Orrick Herrington & Sutcliffe has become one of the first US firms to alter its associate bonus system, as the economic downturn continues to blight lawyers’ workloads.
The firm, which was one of the first West Coast outfits to pay huge salaries to associates at the height of the dotcom boom, is raising the level of hours needed to qualify for a bonus as levels of corporate work remain under pressure.
According to Orrick chairman and chief executive Ralph Baxter, the firm has four levels of productivity, or billable hours, that associates must reach to gain extra compensation. Baxter said that the number of hours needed to reach the lowest rung of the system had been increased and the highest level of remuneration had been trimmed back.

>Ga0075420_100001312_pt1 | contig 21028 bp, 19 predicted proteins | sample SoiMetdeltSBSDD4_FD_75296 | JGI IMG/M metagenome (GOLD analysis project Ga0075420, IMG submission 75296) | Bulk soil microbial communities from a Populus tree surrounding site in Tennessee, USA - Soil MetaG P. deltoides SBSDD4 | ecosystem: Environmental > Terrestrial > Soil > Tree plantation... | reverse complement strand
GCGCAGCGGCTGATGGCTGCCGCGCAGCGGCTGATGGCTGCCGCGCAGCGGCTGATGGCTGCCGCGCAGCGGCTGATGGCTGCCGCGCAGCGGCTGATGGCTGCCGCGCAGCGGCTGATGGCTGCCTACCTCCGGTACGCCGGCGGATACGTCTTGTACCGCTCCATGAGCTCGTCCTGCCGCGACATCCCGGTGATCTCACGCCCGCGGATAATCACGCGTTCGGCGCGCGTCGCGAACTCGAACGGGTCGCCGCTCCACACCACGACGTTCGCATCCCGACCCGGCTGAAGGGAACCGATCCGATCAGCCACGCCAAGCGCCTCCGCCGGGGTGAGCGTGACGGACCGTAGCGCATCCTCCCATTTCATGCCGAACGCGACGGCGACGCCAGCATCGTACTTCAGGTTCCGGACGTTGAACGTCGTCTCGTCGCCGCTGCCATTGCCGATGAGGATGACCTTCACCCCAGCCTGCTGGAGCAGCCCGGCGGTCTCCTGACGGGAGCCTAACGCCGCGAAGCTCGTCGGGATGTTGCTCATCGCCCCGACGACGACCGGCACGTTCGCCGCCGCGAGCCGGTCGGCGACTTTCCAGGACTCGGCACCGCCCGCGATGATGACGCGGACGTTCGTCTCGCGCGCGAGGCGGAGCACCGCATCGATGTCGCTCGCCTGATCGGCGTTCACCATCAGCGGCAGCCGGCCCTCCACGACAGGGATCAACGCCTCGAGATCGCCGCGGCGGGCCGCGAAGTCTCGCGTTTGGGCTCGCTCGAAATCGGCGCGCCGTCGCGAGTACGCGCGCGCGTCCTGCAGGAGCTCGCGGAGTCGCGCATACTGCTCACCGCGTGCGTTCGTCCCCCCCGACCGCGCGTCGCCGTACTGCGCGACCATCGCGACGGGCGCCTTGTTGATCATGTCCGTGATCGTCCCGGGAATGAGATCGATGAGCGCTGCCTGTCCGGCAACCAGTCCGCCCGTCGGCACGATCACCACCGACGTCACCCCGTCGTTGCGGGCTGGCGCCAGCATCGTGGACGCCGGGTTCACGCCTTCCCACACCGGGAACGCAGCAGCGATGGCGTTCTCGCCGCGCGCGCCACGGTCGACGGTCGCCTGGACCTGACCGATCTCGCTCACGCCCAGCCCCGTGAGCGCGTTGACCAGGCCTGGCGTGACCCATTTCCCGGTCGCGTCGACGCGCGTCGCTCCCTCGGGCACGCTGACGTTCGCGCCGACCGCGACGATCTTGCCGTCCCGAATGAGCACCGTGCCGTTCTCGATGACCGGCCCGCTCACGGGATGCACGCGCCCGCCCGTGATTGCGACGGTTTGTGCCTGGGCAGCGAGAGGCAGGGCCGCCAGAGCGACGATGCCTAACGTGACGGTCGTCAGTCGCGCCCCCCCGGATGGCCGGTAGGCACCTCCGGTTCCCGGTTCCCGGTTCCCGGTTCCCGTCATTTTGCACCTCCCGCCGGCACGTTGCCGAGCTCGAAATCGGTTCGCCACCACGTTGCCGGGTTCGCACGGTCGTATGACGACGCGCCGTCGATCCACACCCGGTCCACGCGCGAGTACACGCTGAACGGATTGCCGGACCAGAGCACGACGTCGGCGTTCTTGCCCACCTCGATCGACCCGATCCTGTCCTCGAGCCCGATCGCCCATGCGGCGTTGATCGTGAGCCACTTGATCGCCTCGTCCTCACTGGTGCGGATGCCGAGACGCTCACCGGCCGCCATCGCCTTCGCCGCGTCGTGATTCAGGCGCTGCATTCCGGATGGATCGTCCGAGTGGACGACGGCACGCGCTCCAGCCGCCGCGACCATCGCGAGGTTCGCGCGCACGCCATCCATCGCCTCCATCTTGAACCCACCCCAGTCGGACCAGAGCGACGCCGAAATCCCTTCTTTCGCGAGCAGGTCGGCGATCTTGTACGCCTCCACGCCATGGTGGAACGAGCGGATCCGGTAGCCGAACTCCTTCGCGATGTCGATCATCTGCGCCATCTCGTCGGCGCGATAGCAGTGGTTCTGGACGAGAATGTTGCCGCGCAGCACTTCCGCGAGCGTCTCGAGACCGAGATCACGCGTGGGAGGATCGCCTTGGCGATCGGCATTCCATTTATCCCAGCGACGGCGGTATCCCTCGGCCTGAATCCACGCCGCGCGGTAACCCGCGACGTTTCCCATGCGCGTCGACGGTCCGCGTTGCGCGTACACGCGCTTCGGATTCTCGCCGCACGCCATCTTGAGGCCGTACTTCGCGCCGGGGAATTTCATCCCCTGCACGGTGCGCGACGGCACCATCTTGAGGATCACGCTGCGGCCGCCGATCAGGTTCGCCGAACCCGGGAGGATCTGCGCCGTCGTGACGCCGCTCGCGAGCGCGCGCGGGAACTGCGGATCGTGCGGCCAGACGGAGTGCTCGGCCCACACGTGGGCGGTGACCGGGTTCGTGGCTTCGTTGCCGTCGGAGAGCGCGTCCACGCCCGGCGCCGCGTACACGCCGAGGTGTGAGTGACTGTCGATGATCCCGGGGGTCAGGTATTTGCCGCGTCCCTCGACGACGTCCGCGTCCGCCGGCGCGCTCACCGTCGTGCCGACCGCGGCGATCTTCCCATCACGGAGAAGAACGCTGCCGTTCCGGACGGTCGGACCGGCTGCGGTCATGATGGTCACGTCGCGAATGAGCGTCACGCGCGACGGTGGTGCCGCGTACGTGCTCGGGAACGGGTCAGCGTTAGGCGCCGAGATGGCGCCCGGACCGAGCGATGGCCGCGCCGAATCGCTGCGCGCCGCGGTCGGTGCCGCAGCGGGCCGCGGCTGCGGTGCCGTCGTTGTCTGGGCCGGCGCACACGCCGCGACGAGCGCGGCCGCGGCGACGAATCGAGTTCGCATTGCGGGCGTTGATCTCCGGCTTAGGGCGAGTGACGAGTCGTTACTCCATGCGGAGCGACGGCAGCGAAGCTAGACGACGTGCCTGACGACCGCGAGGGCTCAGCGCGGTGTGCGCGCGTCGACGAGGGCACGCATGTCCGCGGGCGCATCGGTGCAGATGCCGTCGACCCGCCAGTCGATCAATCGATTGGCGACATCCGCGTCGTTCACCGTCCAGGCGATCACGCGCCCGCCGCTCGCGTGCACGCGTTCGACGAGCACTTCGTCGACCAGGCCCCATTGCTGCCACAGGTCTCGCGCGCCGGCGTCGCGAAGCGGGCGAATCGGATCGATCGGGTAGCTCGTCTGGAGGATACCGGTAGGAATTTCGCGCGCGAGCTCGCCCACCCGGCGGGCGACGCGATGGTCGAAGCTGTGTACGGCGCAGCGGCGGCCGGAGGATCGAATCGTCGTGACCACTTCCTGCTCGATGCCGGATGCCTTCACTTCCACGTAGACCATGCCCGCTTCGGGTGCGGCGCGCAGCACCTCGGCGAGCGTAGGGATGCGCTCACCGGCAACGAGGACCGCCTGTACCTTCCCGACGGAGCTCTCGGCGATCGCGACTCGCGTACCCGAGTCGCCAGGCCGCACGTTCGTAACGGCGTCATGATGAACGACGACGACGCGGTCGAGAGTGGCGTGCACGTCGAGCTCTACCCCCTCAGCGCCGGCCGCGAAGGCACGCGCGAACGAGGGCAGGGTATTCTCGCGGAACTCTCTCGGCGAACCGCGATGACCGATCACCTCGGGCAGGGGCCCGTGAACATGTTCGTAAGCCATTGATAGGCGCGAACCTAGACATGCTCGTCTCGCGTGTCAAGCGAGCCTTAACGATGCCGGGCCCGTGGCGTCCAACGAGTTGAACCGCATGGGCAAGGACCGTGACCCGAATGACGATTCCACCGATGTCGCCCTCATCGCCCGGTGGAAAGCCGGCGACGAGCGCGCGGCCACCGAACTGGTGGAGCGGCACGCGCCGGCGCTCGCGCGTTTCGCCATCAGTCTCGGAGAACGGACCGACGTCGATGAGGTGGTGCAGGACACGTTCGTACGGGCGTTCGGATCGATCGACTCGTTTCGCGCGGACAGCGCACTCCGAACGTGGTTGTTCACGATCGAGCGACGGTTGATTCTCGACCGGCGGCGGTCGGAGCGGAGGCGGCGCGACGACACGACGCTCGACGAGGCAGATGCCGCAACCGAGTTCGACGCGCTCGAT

In 2000, Orrick reworked its pay system for first-year associates, who saw their potential pay rise from $100,000 (63,400) to $160,000 (101,500). Seven-year associates were in line to earn as much as $270,000 (171,200).
Baxter said: “We’re in this together and we’re going to have to make the economics of the firm justify the compensation, so we’ve made adjustments to the compensation levels. Last year the level of productivity necessary to achieve the first level of bonus was lower than it is this year. You need a higher level of chargeable hours to get to the first threshold of bonuses than last year.”
Baxter said that it is possible for associates to earn more if they hit the increased numbers in billable hours, but admitted: “We don’t want people hitting the highest number of hours, because that’s working too hard.”